“The Lee Bros. Southern Cookbook makes me daydream of a long ago summer on a Pawleys Island back porch, the aroma of the marsh and the dinner table mingling with laughter of many generations of families and a few too many glasses of wine. Oh to the magic of being at table together in the South.” –Frank Stitt, author of Frank Stitt’s Southern Table
While browsing in an artists’ co-op in historic downtown Sanford, I found a bookmarked copy of The Lee Bros. Southern Cookbook. The book belonged to the group of artists who had just hosted a studio walk and had made recipes from this recently published cookbook; wonderful things like St. Cecilia Punch, cheese straws and spiced pecans. While my husband was looking at the artwork I stayed with the cookbook and found many tantalizing recipes.
The Lee brothers grew up in Charleston, SC but now make New York City their home. They are food writers for the New York Times and have a mail order company for all things southern. On a snowy winter day back in 1994 in a tiny tenement apartment on the Lower East Side of Manhatten the brothers made their first batch of boiled peanuts. They were homesick for this regional favorite. They found other expat southerners who loved the peanuts and needed a fix and the mail order business was born. In order to expand their line of southern specialties they traveled from Kentucky to Northern Florida finding sources for such esoteric foods as sorgham molasses and fig preserves. They learned what made a good barbecue sauce from the vinegar based Eastern North Carolina sauce to the South Carolina mustard based sauce. Their searches began to be chronicled in such magazines as Food and Wine and Travel and Leisure.
I had to have the cookbook. It is a compilation of recipes from all regions of the south and many from their native Charleston. The first recipe I made from the cookbook was Country Captain. I have been making a version of this for many years. It is a mainstay of Junior League cookbooks all over the south. The port of Charleston saw many products from the orient in the eighteenth and nineteeth centuries. Curry powder was one of them. This dish became very popular during FDR’s presidency when it became his favorite while vacationing in Warm Springs, Georgia. According to the Lee brothers a southern curry is not a fiery thing and it is often softened further by sweet raisins or currants. I find that the curry flavor is not at all pronounced.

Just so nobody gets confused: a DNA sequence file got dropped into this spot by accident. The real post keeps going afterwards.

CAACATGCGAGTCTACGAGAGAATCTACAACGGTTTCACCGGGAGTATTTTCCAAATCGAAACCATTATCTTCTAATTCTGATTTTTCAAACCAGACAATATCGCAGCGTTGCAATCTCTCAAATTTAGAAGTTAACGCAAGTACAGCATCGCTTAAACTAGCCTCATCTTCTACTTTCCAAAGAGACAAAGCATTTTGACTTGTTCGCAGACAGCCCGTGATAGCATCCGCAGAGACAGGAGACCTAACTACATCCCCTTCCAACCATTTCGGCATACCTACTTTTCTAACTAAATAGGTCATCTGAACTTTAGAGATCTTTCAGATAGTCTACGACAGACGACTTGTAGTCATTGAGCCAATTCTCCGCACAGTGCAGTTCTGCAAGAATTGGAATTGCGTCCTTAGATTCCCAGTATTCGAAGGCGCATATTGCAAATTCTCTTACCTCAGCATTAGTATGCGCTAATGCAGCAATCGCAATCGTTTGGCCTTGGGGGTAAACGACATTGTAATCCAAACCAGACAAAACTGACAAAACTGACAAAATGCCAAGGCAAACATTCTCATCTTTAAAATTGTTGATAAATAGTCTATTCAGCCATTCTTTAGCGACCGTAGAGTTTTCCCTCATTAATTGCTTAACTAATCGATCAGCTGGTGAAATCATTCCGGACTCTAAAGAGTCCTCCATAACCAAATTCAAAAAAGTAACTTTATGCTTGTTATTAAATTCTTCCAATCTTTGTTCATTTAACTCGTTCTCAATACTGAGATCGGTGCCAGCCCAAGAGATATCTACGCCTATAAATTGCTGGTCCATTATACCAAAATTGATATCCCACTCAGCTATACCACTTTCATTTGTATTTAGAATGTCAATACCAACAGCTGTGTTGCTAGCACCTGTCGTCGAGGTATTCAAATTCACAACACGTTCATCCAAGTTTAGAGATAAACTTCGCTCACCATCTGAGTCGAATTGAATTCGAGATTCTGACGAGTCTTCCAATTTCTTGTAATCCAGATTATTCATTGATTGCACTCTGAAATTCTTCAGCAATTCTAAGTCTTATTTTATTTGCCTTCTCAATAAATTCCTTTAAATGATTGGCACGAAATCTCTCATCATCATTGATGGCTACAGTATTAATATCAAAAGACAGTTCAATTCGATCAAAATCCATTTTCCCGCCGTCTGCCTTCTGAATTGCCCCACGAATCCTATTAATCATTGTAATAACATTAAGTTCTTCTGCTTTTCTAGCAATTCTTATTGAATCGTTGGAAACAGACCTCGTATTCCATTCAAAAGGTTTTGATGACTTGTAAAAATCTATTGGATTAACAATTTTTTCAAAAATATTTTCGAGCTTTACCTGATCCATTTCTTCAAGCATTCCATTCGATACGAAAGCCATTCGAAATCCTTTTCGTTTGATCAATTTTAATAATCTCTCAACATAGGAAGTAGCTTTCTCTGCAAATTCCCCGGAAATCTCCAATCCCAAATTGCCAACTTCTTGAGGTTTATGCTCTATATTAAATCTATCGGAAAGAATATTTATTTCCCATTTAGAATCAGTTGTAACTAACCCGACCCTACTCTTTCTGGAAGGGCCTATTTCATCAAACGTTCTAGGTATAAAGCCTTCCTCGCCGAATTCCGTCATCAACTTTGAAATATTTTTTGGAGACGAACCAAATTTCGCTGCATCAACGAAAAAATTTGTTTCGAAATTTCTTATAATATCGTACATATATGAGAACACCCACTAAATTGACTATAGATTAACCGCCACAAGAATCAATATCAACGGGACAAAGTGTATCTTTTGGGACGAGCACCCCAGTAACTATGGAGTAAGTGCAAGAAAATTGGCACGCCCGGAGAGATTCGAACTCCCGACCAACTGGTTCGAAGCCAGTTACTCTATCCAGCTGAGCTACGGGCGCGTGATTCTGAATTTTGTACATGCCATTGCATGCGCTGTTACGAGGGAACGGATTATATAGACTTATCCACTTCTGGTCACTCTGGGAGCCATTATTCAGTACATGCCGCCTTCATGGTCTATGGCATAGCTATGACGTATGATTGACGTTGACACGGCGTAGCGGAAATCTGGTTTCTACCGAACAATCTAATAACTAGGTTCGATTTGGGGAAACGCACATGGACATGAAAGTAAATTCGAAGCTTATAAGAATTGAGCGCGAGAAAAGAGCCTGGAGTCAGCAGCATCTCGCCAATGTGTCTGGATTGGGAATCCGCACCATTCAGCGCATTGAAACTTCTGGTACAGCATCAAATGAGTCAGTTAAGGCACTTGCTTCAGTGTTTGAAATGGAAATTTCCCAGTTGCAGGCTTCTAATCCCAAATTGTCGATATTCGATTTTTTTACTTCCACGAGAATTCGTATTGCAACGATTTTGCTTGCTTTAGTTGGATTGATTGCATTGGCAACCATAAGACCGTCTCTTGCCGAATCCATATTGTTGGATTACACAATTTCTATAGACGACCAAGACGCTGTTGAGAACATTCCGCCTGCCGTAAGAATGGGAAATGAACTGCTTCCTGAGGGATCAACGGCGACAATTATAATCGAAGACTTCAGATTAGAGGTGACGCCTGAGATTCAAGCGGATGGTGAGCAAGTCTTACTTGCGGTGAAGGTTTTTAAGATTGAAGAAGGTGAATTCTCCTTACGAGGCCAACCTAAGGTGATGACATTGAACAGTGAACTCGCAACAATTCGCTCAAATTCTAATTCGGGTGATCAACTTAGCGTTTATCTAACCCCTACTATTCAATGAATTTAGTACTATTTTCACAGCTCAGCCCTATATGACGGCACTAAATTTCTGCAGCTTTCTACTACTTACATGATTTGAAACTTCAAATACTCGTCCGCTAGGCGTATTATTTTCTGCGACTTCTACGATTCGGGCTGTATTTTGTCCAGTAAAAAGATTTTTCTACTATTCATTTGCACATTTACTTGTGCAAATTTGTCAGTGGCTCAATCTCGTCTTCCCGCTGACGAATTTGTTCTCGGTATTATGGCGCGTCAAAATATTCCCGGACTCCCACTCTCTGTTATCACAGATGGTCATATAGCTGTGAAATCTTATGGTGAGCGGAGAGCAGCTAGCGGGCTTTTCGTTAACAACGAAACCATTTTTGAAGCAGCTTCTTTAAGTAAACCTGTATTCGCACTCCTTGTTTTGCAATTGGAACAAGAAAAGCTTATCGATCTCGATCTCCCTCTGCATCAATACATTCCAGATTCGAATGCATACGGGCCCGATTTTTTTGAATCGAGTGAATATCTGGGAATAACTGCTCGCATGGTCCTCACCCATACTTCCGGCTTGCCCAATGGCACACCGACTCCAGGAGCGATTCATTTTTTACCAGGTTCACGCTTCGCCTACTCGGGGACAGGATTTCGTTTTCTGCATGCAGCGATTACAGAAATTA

The country captain makes a good dish for a buffet. I made it with a combination of chicken thighs and boneless chicken breasts which I added to the liquid after the thighs had cooked for awhile. It is visually lovely with the red tomato sauce, browned almonds, plump cranberries (my substitution) , bacon, and green parsley. Serve the dish over rice.
COUNTRY CAPTAIN (Adapted from The Lee Bros. Southern Cookbook)
1/2 cup Chicken broth
1/2 cup dried currants, raisins, or cranberries
1 tablespoon curry powder
1 1/2 teaspoons kosher salt, plus more to taste
1/2 teaspoon freshly ground black pepper, plus more to taste
1/4 pound slab bacon or 4 strips thick-cut bacon, diced
12 chicken thighs ( I used 4 skinless chicken thighs and 3 boneless breasts cut in half)
2 1/2 cups carrots, peeled and sliced 1/4 inch thick
2 cups yellow bell peppers diced (I used green)
2 cups yellow onions, diced (about 2 medium onions)
3 cloves garlic, minced
1 28 ounce can crushed tomatoes, with juice
2 tablespoons grated fresh ginger
4 cups cooked white rice
2/3 cup slivered, toasted almons
1/2 cup chopped fresh flat-leaf parsley
1. Preheat the oven to 350 degrees.
2. Pour the broth into a small saucepan and bring to a boil over high heat. Place the currants in a small bowl and pour enough broth over them to cover; let stand. In another small bowl, combine the curry powder, salt, and pepper and reserve.